Palermo – gruesome and amazing


Palermo – gruesome and amazing

We rented a cab for the morning. We started out at the Catacombe dei Cappuccini, which has the mummified remains of over 800 Palermitans, including children; the last is a two year old girl in 1912. This was really eerie; the remains, sometimes with some flesh attached, are clothed and standing up or laying down, sometimes in glass cases and sometimes just on shelves. There are children and even babies mixed throughout. We saw the Capuchin Cemetary in Rome, and this one was even weirder.

We got back in the cab and went to the Palazzo dei Normanni, which has the Capella Palatina and the current seat of the regional government. It turns out that Sicily has a special arrangement with the government in Rome – they have their own Parliment and a greater amount of self-government than other parts of Italy.

The Capella Palatina has wonderful mosaics on the outer colonnade and inside. Featured are mosaics of the saints.

We had to take a tour, in Italian, of the government rooms; tours are carefully watched now. We got to see the meeting room of the parliament, which has a modern electronic voting system. We also toured the other rooms of the palace. This tour took only about 30 minutes.

We strolled over to the Chiesa di San Giovanni degli Eremiti; this is a very old church with domes from the original mosque the church is based upon.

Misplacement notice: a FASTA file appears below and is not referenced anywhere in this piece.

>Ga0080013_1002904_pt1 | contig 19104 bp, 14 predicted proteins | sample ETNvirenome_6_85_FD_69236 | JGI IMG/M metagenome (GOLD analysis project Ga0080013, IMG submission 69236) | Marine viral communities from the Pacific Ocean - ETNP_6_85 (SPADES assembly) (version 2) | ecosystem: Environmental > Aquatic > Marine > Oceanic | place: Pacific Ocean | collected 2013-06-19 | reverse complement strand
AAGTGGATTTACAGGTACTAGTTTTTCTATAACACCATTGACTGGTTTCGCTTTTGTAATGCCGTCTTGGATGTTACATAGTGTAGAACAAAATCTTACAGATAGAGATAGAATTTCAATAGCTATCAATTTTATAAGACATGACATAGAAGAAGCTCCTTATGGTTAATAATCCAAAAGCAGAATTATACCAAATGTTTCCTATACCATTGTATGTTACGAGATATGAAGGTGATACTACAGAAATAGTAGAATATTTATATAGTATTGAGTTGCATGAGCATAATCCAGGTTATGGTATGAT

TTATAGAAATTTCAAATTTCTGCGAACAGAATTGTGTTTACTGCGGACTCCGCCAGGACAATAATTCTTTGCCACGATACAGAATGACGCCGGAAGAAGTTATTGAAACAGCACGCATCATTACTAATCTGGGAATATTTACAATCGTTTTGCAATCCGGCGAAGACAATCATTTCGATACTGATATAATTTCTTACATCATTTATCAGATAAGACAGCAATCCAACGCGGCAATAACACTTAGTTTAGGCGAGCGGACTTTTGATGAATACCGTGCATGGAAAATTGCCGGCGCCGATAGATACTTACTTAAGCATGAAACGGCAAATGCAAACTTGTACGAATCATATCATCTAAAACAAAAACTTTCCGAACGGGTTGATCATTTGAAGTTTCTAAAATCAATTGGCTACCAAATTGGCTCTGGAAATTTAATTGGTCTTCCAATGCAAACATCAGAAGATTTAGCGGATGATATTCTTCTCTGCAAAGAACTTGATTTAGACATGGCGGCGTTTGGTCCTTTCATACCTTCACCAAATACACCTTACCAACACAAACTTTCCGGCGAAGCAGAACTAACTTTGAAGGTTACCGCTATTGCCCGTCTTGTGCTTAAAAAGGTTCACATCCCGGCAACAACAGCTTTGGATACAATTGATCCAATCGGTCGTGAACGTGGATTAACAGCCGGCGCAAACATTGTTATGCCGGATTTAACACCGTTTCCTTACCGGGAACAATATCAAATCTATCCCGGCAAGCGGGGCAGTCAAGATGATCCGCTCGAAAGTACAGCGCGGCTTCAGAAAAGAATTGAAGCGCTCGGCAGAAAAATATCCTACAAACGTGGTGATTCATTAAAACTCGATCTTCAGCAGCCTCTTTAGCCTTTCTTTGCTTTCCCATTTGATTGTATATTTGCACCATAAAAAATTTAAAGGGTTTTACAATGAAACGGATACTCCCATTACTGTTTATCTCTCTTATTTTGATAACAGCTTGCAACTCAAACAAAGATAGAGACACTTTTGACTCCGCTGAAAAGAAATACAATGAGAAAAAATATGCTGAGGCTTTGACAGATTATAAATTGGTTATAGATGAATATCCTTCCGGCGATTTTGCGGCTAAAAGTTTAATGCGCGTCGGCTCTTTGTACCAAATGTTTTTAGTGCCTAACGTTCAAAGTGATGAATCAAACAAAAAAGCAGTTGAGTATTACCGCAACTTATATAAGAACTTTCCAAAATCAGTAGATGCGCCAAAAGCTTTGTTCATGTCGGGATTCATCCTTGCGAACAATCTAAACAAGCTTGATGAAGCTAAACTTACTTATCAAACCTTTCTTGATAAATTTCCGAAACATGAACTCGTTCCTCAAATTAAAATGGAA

We walked down to the Duomo. The Duomo in Palermo is a real mish-mash of architectural styles grown over time – many think its too diverse, but I think it looks cool.

We took off walking for lunch. And we walked. And walked. We asked for recommendations, and all the trattorias and restaurantes were closed! While walking, we passed four corners, the Quattro Canti, a famous intersection of two main streets in Palermo, Corso Vittorio Emanuele and Via Maqueda.

We finally had pizza at a little pizzaria at Piazza Bellini, where we got to go inside of Chiesa di Santa Maria dell’Ammiraglio (also know as Chiesa della Martorana) and Chiesa di San Cataldo (we thought they were both closed). Chiesa di San Cataldo was built between 1154 and 1160. The church has a parallelepipedal outer structure. There are no decorations inside the church, and it has a nave and two aisles. The alter, which is the original, shows a cross and the symbols of the four Evangelists. The church has a very Arabic look, as Arabic laborers built it.

The facade of Chiesa di San Cataldo

The facade of Chiesa di San Cataldo

The pizzeria called us a cab and we got back to the hotel to rest a bit before dinner.

Enhanced by Zemanta


There are no revisions for this post.

Leave a Reply